Jeremy Paxman was in typical form when he appeared at the inquiry into media standards today, as he told Lord Leveson: "Your challenge will be to stop yourself becoming a total irrelevance."
The comment came as the Newsnight presenter discussed the various inquiries into politics and the press which took place in the mid-20th Century.
"In the past there was an inquiry and they were quietly forgotten. I hope you escape that fate," he said.
Lord Leveson replied: "I am entirely cognizant of the problem and have said that the only thing I'm not intending to do is produce a document that sits on the second shelf of a professor of journalism's study."
Mr Paxman replied: "As high as the second shelf eh?"
Elsewhere in the testimony, the BBC journalist cast serious doubt on the evidence given by former Mirror editor Piers Morgan, when Mr Paxman insinuatedMr Morgan knew how to hack phones in 2002.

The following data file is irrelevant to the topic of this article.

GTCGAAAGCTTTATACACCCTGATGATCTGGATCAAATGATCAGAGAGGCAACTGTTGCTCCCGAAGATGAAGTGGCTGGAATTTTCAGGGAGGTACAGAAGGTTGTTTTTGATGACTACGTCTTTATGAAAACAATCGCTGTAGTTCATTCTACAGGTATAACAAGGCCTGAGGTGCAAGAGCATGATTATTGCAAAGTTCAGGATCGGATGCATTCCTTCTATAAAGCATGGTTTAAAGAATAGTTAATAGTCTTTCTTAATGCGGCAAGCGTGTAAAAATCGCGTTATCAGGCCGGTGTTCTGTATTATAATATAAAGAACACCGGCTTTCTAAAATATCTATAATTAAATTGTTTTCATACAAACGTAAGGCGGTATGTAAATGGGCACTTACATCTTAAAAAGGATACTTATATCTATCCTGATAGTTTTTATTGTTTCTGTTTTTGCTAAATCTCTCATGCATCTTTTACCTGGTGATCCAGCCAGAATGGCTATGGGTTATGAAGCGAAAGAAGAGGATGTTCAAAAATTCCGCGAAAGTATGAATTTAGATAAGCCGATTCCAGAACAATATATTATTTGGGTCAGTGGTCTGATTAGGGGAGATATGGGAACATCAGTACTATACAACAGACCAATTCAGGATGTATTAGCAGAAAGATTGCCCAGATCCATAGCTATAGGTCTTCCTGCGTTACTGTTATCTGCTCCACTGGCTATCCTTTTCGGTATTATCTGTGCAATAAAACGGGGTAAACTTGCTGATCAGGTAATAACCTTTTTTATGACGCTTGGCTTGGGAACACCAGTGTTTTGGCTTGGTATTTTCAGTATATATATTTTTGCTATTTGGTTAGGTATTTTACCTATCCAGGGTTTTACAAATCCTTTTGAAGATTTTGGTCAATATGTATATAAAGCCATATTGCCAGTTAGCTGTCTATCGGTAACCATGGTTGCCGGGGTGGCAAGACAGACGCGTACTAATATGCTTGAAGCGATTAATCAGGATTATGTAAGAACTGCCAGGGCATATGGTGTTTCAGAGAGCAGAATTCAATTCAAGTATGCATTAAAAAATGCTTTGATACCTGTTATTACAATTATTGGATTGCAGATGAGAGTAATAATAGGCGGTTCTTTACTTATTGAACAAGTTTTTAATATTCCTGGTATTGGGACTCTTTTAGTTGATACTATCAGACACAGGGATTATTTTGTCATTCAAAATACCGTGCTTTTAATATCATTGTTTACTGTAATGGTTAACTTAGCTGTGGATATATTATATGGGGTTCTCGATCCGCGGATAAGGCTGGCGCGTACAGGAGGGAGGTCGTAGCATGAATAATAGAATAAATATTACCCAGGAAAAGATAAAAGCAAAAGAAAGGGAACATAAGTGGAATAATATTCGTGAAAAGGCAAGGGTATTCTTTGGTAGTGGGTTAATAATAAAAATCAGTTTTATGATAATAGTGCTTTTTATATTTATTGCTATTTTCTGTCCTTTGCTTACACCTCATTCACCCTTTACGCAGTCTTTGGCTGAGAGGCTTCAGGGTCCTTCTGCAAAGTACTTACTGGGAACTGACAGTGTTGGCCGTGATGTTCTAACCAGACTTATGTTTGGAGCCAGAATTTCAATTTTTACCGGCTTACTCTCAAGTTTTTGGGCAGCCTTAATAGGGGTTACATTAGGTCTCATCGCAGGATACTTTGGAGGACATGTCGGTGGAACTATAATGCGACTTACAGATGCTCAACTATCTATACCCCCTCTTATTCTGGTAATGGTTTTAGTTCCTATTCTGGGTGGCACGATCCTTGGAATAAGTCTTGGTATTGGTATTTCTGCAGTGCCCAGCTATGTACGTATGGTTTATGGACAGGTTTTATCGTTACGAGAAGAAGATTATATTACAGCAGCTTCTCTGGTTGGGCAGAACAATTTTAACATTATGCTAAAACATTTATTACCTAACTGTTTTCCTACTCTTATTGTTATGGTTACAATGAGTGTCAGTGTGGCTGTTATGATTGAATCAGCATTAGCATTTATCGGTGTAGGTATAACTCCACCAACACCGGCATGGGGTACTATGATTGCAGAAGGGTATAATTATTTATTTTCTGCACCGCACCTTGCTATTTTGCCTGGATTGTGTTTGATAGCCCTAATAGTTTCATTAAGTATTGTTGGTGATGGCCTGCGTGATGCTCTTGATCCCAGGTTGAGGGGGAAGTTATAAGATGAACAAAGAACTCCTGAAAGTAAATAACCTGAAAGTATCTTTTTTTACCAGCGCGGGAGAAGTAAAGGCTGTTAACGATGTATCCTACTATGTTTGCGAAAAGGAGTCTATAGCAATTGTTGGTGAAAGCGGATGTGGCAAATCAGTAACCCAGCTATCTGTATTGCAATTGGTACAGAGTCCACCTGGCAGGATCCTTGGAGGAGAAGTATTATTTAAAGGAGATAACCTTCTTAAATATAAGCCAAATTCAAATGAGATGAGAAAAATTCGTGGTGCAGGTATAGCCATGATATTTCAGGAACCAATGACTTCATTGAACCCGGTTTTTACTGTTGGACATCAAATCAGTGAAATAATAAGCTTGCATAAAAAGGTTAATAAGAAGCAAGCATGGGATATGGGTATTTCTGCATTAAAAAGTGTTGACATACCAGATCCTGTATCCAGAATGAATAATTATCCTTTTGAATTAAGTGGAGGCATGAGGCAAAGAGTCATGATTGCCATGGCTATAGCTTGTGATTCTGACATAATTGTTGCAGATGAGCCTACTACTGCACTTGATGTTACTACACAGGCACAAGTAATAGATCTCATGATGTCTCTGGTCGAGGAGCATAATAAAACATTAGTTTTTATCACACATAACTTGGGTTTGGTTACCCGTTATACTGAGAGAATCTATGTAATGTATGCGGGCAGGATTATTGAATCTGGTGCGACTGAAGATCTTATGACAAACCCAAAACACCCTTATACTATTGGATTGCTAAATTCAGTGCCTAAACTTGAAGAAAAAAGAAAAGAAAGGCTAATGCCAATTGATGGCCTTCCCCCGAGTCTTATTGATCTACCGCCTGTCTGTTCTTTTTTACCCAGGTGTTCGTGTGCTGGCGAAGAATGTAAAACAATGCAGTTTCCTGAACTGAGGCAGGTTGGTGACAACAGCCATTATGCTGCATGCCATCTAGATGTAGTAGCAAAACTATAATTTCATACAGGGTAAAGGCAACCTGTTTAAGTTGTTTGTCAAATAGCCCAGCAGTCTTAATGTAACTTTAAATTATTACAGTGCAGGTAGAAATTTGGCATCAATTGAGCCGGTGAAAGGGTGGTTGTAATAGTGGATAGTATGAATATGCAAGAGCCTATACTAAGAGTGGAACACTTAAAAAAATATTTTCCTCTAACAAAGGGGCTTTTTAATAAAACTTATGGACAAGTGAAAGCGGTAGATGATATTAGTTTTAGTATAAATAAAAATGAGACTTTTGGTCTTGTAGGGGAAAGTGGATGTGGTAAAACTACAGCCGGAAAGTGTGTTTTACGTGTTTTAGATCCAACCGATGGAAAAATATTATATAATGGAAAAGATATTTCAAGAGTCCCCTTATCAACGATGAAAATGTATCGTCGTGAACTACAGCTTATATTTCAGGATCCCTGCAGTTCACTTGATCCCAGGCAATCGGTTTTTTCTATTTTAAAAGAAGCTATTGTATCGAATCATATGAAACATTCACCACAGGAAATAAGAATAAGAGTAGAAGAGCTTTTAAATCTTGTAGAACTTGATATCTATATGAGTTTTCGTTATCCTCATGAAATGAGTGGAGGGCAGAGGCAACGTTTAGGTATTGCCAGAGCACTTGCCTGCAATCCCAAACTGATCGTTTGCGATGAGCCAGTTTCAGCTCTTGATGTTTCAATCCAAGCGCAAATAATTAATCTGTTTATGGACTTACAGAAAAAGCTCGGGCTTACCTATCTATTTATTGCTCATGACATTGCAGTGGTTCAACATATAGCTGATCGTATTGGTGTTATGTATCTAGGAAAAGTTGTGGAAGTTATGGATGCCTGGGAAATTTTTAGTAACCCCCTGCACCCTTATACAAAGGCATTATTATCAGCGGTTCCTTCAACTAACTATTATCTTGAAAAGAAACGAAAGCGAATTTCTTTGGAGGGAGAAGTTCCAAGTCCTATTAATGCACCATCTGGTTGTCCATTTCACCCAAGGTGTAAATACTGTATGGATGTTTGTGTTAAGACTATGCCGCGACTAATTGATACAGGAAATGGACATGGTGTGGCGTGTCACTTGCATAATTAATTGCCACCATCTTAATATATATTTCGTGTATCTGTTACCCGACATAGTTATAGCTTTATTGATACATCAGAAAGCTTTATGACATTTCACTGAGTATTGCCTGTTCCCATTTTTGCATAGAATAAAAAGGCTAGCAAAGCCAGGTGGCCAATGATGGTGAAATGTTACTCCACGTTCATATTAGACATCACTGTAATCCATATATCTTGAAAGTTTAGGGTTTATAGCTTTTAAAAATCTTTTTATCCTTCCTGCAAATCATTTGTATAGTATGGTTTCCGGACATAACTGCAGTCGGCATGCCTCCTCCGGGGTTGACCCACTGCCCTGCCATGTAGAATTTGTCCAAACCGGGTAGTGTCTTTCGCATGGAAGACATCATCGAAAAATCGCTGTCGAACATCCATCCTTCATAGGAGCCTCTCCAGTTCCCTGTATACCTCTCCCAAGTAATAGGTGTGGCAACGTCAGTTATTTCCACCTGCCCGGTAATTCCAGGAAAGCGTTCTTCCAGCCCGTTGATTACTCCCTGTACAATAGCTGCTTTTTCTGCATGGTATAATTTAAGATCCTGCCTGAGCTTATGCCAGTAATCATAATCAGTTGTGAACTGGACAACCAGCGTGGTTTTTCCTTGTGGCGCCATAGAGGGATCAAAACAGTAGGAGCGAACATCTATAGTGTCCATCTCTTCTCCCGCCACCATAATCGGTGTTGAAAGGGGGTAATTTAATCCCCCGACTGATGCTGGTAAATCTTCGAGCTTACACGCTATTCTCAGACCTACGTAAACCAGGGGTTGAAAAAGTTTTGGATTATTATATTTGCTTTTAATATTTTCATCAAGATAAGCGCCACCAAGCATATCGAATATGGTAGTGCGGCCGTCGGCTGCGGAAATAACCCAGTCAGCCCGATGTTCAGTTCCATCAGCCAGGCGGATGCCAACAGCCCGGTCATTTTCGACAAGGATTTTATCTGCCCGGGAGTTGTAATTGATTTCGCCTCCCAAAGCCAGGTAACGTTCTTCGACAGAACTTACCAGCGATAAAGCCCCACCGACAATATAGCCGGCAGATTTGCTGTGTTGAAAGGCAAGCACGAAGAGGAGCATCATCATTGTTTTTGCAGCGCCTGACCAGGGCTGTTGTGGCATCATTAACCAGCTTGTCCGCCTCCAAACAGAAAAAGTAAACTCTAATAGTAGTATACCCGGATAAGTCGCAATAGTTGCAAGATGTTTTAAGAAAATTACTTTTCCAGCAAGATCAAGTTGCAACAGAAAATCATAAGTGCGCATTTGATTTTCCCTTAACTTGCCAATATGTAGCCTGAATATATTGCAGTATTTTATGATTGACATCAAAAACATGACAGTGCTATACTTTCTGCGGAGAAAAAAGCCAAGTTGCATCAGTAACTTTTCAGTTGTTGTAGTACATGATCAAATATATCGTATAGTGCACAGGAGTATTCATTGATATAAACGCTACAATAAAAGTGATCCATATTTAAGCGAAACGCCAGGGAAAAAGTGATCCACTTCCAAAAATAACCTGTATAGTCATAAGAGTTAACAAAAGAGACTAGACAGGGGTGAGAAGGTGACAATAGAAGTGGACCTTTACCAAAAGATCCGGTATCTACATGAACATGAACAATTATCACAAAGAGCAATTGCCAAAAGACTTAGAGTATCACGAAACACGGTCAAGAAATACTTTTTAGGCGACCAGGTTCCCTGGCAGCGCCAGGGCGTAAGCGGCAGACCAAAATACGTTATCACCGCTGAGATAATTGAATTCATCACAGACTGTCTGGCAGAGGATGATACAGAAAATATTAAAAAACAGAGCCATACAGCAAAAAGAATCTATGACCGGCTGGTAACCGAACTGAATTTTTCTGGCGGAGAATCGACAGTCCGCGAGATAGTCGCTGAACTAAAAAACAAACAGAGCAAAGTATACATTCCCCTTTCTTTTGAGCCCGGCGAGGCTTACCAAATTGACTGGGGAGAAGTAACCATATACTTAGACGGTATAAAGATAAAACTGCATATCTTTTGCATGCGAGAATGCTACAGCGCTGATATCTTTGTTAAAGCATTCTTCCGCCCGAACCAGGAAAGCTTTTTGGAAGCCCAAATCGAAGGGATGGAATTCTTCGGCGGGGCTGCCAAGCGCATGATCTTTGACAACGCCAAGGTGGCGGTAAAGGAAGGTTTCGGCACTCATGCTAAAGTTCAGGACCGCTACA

The comments centred on a lunch hosted by Sir Victor Blank, which included Mr Morgan, TV presenter Ulrika Johnson and Philip Green as guests – a collection of figures Mr Paxman described as a "bestiary".
He then described how Mr Morgan repeated Ms Johnson's answering machine messages from Sven-Göran Eriksson back to her before telling Mr Paxman to change his voicemail settings.
"I don't know whether he was making this up but it was clearly something that he was familiar with and I wasn't," Mr Paxman said.
Tomorrow the inquiry will hear from Adam Smith, Jeremy Hunt's former special adviser, and Frederic Michel, his point-man at News International.